What are your options for this? First, during development, make sure to do some basic performance testing and app launch testing.
To check for CPU intensive operations on the main thread, utilize the “Main Thread Checker”.[12] Some crash reporting tools also have heuristics to detect cases where an app has been killed by the watchdog process.[13]

Detecting low memory situations

A very common case for app terminations is app terminations as part of the regular iOS application lifecycle.[15] Once iOS runs low on memory, its applicationDidReceiveMemoryWarning:[16] and UIApplicationDidReceiveMemoryWarningNotification[17] callbacks will message the app ahead of the termination to let it free up memory before it will eventually terminate the app to free resources. Make sure to utilize these methods to save any data before iOS will, as a last resort, send the applicationWillTerminate:[18] message and ultimately terminate your application.

As with the previous categories of “crashes” (app terminations by the watchdog process), iOS will not allow for any 3rd-party crash reporting here so they need to rely on heuristics again. For example, they will listen for the applicationWillTerminate: callback and perform some basic “termination reporting” at the next launch. Use a 3rd-party crash reporting solution that support heuristics like this but be mindful as they usually report false-positives, too.

Application kills

The watchdog process and low memory situations are not the only causes for an app’s termination. The next category in our list of “crash” causes are application “kills”. A very common cause for them is when a user decides to “force close” the application.[14] From Apples’ “App Programming Guide for iOS”:

In addition to the system terminating your app, the user can terminate your app explicitly using the multitasking UI. User-initiated termination has the same effect as terminating a suspended app. The app’s process is killed and no notification is sent to the app.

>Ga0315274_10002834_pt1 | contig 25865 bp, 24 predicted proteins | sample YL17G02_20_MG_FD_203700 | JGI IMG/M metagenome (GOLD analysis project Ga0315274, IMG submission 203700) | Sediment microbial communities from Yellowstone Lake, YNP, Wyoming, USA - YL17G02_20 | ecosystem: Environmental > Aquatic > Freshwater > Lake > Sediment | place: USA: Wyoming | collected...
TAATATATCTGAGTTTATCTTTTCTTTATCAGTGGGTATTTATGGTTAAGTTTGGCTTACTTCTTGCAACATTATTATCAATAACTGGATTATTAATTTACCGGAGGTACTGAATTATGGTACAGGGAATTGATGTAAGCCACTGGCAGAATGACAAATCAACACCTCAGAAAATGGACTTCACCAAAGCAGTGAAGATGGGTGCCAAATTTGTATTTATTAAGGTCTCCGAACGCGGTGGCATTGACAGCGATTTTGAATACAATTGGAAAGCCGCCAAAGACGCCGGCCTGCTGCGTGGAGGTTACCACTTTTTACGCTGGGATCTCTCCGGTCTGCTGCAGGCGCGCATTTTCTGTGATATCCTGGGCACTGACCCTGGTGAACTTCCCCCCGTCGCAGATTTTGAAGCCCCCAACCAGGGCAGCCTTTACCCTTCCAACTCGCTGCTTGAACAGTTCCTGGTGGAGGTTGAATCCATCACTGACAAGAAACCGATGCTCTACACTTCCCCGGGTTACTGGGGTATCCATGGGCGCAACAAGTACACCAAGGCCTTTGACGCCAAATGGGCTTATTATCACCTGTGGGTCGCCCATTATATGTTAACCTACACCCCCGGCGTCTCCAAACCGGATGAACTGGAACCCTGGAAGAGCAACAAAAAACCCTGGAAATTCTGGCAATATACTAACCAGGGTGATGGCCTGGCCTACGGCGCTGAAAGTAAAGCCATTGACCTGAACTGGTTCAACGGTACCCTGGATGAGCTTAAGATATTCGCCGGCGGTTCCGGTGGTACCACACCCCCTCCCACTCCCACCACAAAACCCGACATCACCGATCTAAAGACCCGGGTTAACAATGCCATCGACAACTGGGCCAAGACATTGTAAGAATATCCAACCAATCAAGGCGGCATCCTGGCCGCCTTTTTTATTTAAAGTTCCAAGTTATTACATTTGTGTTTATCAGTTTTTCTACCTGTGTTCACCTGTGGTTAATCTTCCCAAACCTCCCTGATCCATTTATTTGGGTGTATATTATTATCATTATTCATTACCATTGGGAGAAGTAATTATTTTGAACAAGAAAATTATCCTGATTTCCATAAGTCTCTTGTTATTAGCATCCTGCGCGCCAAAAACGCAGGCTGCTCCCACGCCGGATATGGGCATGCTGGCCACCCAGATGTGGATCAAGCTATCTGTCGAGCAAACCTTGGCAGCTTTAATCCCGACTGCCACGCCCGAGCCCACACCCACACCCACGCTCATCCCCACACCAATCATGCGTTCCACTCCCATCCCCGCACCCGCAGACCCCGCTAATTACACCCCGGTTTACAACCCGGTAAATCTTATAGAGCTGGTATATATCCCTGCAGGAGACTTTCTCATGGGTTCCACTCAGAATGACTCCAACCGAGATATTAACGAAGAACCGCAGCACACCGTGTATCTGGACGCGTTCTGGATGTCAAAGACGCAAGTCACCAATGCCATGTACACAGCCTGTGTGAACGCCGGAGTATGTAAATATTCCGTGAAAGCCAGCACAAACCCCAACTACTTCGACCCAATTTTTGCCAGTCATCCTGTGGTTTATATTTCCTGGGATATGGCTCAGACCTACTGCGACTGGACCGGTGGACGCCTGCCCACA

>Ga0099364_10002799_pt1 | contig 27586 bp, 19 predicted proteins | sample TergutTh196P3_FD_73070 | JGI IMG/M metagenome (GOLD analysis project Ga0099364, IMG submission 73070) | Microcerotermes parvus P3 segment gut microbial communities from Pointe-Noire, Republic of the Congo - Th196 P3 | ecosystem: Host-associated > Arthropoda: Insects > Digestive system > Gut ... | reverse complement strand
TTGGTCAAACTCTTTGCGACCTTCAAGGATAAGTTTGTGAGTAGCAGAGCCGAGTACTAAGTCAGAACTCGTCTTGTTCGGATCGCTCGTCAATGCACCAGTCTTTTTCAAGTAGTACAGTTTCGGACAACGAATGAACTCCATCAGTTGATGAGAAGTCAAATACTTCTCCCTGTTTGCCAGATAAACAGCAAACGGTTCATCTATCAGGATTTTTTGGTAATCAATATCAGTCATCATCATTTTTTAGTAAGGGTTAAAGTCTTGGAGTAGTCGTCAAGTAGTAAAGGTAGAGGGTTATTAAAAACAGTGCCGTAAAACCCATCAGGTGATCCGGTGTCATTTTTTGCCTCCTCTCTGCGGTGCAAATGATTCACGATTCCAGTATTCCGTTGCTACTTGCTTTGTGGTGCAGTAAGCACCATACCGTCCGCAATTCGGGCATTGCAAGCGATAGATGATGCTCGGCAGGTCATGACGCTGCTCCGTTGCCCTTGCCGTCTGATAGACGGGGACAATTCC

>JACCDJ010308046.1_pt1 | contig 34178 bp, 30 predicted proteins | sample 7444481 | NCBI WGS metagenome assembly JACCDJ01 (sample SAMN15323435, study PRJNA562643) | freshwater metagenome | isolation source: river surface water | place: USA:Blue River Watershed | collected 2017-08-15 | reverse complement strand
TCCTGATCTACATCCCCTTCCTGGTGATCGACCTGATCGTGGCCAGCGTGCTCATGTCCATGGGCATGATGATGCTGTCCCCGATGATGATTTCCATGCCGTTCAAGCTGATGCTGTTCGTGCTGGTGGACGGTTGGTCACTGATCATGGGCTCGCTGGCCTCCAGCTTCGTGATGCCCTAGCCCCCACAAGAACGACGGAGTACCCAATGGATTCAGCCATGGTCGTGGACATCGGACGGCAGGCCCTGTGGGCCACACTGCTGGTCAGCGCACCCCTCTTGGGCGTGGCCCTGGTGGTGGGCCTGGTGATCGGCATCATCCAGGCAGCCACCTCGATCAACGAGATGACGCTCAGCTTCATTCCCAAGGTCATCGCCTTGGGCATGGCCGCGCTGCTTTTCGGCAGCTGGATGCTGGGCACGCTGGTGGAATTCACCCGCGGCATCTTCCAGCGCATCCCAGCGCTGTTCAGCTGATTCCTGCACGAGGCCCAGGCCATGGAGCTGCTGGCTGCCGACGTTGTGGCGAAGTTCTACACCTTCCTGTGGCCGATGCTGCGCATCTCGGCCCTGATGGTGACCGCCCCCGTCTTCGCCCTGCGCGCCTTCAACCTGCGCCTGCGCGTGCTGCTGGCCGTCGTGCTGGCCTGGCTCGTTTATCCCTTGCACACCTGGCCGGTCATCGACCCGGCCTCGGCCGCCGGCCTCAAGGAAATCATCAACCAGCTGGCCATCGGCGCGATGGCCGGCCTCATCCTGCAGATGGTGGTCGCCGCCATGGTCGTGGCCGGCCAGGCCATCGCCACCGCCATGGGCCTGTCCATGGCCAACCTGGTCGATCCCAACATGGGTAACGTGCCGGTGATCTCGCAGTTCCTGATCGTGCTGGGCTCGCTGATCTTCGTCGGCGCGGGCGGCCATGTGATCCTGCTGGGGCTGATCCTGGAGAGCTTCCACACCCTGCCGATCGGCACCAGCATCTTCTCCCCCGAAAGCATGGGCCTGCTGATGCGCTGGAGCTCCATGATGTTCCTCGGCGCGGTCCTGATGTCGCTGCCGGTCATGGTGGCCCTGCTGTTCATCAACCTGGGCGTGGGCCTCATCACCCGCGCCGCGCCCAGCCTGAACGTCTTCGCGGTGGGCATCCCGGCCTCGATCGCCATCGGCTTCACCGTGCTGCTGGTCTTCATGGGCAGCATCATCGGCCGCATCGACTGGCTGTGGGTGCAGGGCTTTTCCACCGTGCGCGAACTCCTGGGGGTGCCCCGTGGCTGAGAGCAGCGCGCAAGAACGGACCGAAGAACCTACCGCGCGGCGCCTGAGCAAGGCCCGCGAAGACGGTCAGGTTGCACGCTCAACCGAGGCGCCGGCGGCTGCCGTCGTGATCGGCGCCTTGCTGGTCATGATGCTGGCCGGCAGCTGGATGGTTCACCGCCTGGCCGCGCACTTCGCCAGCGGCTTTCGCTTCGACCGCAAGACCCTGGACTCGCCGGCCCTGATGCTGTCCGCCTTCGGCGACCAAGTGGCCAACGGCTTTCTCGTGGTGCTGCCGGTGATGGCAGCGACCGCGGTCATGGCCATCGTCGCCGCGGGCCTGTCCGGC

This kind of app “kills” is even more problematic to 3rd party crash reporting tools than the previous terminations, as their heuristics mostly rely on them receiving messages from iOS, i.e. the applicationWillTerminate callback. Some 3rd party tools again use heuristics to detect app kills by the users, which are – as mentioned before – a mixed bag as they usually cause false-positives. You need to decide for yourself if you are ok with false-positives, especially if your app supports long-running background operations.

Also note that app “kills” are considered the same as the regular “kills” of suspended iOS apps. For this case, make sure you are familiar with iOS’ application lifecycle and persist your data before the app is suspended.

Exiting the app

Now that we have discussed application termination and “kills”, let’s move to the next category of “crashes”. While a deliberate exit of the applications process is technically not a “crash”, they can definitely be perceived as one. To exit an iOS app, you can call exit(0) or [[NSThread mainThread] exit]. While I don’t think that this is a common thing to do for the average app, there might be valid use-cases. App Center’s in-app update feature is one of them.